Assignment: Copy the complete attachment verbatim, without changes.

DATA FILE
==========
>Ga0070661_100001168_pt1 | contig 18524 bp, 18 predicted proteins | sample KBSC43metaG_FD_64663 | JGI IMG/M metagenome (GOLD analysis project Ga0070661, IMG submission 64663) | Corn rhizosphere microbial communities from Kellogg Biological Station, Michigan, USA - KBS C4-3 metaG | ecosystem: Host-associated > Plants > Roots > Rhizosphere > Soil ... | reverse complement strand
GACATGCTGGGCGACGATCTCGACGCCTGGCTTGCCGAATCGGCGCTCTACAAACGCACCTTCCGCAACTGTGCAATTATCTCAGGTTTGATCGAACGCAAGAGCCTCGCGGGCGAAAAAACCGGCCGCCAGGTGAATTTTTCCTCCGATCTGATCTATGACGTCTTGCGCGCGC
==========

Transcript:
>Ga0070661_100001168_pt1 | contig 18524 bp, 18 predicted proteins | sample KBSC43metaG_FD_64663 | JGI IMG/M metagenome (GOLD analysis project Ga0070661, IMG submission 64663) | Corn rhizosphere microbial communities from Kellogg Biological Station, Michigan, USA - KBS C4-3 metaG | ecosystem: Host-associated > Plants > Roots > Rhizosphere > Soil ... | reverse complement strand
GACATGCTGGGCGACGATCTCGACGCCTGGCTTGCCGAATCGGCGCTCTACAAACGCACCTTCCGCAACTGTGCAATTATCTCAGGTTTGATCGAACGCAAGAGCCTCGCGGGCGAAAAAACCGGCCGCCAGGTGAATTTTTCCTCCGATCTGATCTATGACGTCTTGCGCGCGC